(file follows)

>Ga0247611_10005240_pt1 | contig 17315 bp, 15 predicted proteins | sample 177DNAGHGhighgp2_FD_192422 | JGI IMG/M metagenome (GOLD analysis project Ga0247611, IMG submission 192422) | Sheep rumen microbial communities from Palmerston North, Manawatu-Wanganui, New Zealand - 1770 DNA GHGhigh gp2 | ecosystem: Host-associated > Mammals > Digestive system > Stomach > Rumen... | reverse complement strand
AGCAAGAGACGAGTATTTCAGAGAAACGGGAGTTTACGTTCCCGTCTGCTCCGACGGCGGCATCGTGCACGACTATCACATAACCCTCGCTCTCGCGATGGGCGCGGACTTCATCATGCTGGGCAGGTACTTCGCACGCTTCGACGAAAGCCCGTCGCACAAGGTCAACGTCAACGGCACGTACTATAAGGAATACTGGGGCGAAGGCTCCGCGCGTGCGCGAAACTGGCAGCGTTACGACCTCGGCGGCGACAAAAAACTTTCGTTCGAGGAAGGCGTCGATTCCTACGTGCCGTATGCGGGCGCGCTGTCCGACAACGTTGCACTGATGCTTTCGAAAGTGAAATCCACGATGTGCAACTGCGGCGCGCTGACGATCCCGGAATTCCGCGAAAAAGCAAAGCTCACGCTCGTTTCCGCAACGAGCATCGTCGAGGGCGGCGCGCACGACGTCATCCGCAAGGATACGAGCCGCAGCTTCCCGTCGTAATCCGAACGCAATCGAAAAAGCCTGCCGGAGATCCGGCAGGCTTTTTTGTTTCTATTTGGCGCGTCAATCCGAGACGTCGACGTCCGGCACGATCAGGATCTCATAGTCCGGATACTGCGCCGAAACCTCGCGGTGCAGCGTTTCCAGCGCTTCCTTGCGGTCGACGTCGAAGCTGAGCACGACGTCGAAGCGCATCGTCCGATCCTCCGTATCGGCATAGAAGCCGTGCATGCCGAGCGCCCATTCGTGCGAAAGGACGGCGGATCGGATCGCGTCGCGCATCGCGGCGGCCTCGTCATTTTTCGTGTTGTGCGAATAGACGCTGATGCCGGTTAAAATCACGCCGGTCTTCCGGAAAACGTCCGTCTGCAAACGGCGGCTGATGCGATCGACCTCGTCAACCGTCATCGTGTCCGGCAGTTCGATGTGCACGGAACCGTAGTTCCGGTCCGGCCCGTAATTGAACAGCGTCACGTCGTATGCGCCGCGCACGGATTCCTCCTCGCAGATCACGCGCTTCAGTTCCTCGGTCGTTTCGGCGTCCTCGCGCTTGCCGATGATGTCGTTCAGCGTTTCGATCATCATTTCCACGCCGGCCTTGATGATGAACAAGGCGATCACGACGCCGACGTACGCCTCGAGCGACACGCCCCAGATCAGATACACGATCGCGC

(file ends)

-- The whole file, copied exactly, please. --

>Ga0247611_10005240_pt1 | contig 17315 bp, 15 predicted proteins | sample 177DNAGHGhighgp2_FD_192422 | JGI IMG/M metagenome (GOLD analysis project Ga0247611, IMG submission 192422) | Sheep rumen microbial communities from Palmerston North, Manawatu-Wanganui, New Zealand - 1770 DNA GHGhigh gp2 | ecosystem: Host-associated > Mammals > Digestive system > Stomach > Rumen... | reverse complement strand
AGCAAGAGACGAGTATTTCAGAGAAACGGGAGTTTACGTTCCCGTCTGCTCCGACGGCGGCATCGTGCACGACTATCACATAACCCTCGCTCTCGCGATGGGCGCGGACTTCATCATGCTGGGCAGGTACTTCGCACGCTTCGACGAAAGCCCGTCGCACAAGGTCAACGTCAACGGCACGTACTATAAGGAATACTGGGGCGAAGGCTCCGCGCGTGCGCGAAACTGGCAGCGTTACGACCTCGGCGGCGACAAAAAACTTTCGTTCGAGGAAGGCGTCGATTCCTACGTGCCGTATGCGGGCGCGCTGTCCGACAACGTTGCACTGATGCTTTCGAAAGTGAAATCCACGATGTGCAACTGCGGCGCGCTGACGATCCCGGAATTCCGCGAAAAAGCAAAGCTCACGCTCGTTTCCGCAACGAGCATCGTCGAGGGCGGCGCGCACGACGTCATCCGCAAGGATACGAGCCGCAGCTTCCCGTCGTAATCCGAACGCAATCGAAAAAGCCTGCCGGAGATCCGGCAGGCTTTTTTGTTTCTATTTGGCGCGTCAATCCGAGACGTCGACGTCCGGCACGATCAGGATCTCATAGTCCGGATACTGCGCCGAAACCTCGCGGTGCAGCGTTTCCAGCGCTTCCTTGCGGTCGACGTCGAAGCTGAGCACGACGTCGAAGCGCATCGTCCGATCCTCCGTATCGGCATAGAAGCCGTGCATGCCGAGCGCCCATTCGTGCGAAAGGACGGCGGATCGGATCGCGTCGCGCATCGCGGCGGCCTCGTCATTTTTCGTGTTGTGCGAATAGACGCTGATGCCGGTTAAAATCACGCCGGTCTTCCGGAAAACGTCCGTCTGCAAACGGCGGCTGATGCGATCGACCTCGTCAACCGTCATCGTGTCCGGCAGTTCGATGTGCACGGAACCGTAGTTCCGGTCCGGCCCGTAATTGAACAGCGTCACGTCGTATGCGCCGCGCACGGATTCCTCCTCGCAGATCACGCGCTTCAGTTCCTCGGTCGTTTCGGCGTCCTCGCGCTTGCCGATGATGTCGTTCAGCGTTTCGATCATCATTTCCACGCCGGCCTTGATGATGAACAAGGCGATCACGACGCCGACGTACGCCTCGAGCGACACGCCCCAGATCAGATACACGATCGCGC